The Armenian Council decided to gain time, prolonging negotiations with the Turks. The situation was examined in the third Congress of Karabakh Armenians, convened on September 26, which concluded to refuse the demands of submission to Azerbaijan,23 and agree to the deployment of a division of 600-1000 soldiers in the Tatar district of Shushi. Meanwhile the Turkish force of 5000 men advanced from Aghdam and flooded the Karkarr valley. They launched attacks on the villages Margushan-Maragha, Varazbuin and Nakhichevanic. Despite the resistence put up in all the villages, on October 6, 1918, with the help of the Muslim population, the Ottoman army of Nuri Pasha (4 thousand men) entered Shushi. The Ottoman army settled in the Armenian part of Shushi. Although the population was determined to fight, but the Karabakh government preferred being condenscended to and waiting for the British aid, who were to come, originally, to halt the Turkish advance.

Arrests and plunder followed the Turkish capture of Shushi. Seventy members of the Karabakh national government were arrested. The Armenians of the region were aware that they would soon meet same fate as that suffered by the Turkish Armenians. But soon, unable to control the vast region, the Turks retreated, wreaking their revenge by massacring the Armenian population on their way. The intervention of Great Britain in Baku and the British support of the National-Turkish government of Azerbaijan led to the replacement of the Turkish rule by the British in Karabakh. Harutiun Tumian wrote;

“The British presence in Baku was enthusiastically accepted by the Karabakh Armenians and especially by the intelligentsia, who counted on the British support and hoped that their presence would abolish the Turkish threat, the blockade of the region would be lifted, the roads would become safe, and friendly relations with the Muslim neighbours would be restored, peace would be established all over the region, the economical situation would improve and at last the issue of attachment of Karabakh to Armenia would be solved positively would achieve a positive solution.”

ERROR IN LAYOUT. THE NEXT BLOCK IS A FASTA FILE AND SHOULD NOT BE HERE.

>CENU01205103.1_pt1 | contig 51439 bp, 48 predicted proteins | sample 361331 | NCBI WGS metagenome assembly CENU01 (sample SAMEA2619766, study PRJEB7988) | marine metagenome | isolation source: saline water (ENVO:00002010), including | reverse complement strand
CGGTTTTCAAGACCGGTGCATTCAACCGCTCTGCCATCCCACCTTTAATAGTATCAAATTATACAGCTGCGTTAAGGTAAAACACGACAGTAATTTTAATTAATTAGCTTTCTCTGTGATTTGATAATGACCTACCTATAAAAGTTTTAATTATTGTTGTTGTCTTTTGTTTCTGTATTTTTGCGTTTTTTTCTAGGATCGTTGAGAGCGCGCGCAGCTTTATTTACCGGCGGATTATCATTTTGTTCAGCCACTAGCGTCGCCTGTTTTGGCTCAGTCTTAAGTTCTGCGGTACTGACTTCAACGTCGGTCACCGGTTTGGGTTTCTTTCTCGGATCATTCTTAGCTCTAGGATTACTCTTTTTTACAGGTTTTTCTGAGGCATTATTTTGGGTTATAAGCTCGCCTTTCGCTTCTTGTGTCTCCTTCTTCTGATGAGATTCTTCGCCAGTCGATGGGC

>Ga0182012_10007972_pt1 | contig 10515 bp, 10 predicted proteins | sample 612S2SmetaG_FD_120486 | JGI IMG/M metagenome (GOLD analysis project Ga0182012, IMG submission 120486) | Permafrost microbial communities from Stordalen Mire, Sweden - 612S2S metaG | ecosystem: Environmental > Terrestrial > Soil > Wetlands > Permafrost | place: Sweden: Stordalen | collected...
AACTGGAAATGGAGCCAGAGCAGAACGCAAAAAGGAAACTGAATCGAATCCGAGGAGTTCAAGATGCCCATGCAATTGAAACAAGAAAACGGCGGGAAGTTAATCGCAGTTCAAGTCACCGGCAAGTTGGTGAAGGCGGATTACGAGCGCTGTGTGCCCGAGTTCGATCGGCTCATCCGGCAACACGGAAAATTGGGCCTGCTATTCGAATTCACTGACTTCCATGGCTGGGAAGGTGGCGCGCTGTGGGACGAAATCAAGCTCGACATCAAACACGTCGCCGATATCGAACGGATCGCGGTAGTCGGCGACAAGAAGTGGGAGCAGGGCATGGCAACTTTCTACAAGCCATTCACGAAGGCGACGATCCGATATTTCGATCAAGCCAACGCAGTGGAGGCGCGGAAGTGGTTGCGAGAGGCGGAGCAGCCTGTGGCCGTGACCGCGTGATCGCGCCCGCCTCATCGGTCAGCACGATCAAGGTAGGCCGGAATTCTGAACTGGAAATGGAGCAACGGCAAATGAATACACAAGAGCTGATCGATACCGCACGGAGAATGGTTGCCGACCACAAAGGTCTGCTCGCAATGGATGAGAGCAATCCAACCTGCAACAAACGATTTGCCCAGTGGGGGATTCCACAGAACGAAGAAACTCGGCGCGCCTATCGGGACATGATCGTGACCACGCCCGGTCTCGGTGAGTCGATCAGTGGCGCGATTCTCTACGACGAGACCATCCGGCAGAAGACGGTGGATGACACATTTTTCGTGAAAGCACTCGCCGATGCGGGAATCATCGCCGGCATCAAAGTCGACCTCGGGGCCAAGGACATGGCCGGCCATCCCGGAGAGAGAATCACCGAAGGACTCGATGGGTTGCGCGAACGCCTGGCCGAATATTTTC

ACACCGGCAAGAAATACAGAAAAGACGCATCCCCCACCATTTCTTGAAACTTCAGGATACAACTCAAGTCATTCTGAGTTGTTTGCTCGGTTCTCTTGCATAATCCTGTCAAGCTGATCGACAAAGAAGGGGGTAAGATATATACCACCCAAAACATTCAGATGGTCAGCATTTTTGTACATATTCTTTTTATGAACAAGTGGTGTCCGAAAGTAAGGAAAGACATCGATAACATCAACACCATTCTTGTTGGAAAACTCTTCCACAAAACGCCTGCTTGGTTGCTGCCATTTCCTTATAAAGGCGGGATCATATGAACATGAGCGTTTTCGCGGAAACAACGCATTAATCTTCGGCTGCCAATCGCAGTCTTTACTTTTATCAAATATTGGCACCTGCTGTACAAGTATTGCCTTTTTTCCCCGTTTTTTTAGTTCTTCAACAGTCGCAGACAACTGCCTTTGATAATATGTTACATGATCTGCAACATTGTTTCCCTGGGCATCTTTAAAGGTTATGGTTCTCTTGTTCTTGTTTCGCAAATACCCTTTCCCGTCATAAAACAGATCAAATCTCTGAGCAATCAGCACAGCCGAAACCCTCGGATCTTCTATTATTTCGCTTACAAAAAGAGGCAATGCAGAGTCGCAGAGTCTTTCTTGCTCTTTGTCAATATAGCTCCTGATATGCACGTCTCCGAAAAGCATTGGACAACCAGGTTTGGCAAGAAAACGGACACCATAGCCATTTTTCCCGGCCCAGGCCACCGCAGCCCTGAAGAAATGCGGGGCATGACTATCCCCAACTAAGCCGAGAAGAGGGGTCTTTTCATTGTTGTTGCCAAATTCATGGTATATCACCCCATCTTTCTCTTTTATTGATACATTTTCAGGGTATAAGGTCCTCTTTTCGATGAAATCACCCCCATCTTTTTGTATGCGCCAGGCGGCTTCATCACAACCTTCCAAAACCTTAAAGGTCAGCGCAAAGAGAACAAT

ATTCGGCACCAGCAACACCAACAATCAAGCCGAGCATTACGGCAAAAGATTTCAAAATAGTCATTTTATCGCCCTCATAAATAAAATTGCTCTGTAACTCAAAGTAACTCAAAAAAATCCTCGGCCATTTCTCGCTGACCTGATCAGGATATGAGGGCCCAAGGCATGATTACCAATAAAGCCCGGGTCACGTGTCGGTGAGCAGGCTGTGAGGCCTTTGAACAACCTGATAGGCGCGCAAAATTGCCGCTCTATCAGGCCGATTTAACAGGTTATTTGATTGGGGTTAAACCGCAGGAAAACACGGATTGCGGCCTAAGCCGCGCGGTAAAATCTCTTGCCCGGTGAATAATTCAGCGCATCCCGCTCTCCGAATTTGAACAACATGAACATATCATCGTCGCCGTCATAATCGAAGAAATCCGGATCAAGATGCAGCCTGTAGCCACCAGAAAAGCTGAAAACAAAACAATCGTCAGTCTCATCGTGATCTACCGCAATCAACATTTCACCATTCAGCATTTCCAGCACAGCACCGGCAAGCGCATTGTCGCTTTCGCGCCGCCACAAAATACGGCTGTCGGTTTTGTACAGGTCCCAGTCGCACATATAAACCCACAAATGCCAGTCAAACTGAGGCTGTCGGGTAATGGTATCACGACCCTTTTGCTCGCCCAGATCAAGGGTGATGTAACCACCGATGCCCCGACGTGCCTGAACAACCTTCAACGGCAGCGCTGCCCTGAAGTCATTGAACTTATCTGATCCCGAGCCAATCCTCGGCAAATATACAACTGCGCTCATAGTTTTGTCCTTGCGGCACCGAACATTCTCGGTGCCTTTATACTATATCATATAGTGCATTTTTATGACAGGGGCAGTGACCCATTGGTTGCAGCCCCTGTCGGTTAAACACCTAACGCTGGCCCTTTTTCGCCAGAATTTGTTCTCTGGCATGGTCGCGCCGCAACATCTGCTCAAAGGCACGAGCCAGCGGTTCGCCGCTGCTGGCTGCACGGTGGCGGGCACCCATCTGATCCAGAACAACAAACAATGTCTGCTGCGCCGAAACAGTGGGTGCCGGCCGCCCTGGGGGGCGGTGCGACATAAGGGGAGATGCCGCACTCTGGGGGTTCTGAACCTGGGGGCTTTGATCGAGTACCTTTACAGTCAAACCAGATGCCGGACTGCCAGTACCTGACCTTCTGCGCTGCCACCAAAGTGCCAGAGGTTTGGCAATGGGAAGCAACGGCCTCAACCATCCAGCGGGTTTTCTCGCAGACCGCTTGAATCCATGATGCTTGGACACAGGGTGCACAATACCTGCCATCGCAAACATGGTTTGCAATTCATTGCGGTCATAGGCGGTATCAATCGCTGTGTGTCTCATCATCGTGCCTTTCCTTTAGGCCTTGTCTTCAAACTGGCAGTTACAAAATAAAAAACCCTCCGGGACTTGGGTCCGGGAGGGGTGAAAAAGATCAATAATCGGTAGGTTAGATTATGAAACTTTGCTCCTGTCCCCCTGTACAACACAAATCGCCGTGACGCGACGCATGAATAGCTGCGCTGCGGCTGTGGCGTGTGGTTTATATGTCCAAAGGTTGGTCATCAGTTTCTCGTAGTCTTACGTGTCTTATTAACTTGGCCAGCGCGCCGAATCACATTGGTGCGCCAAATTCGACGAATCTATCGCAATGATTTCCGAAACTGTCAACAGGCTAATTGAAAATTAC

But the inability of the Armenian leaders to understand, recognize and judge the British expansion, proved damaging for the Armenians. They were at first blind to the British threat.24 Even the experience of the past failed to teach them a lesson. Suffice to mention the treaties of Berlin and San-Stefano, where the Armenians were left unprotected against the Ottoman power. The historian Leo noted that; “Despite being disillusioned of the nullity (Article 61 of Berlin Treaty), the naive and politically immature Armenians became over-joyed and lost their heads. Taking romantic ideas for reality, they saw the day of their liberation, and considered Armenia a concern of European powers.”25

Armenians profoundly affected by their divisions between great empires, by the immediate threat to national survival presented by their Muslim neighbours and by the loss of the hold on the historical homeland, might see the realistic hope for an ethnic homeland only in their power to unite “to establish an independent state, to take control of their own destiny and not turn to foreign powers for support. They had to understand that only the statehood was able to protect its population.

Britain’s guilt in leaving the Armenians unprotected was later recognized by the English Prime Minister (1916-22) David Lloyd George, who was one of the authors of the Paris Peace Conference and 1919 Veral Treaty. In 1938 he noted that the Treaty of Berlin was “entirely due to our minority Pressure” and the Treaty was “acclaimed by us as a great British triumph which brought peace with honour as with honour. Armenia was sacrificed on the triumphal alter we have erected. The Russians were forced to withdraw: the wretched Armenians were once more placed under the heel of their old masters…”26

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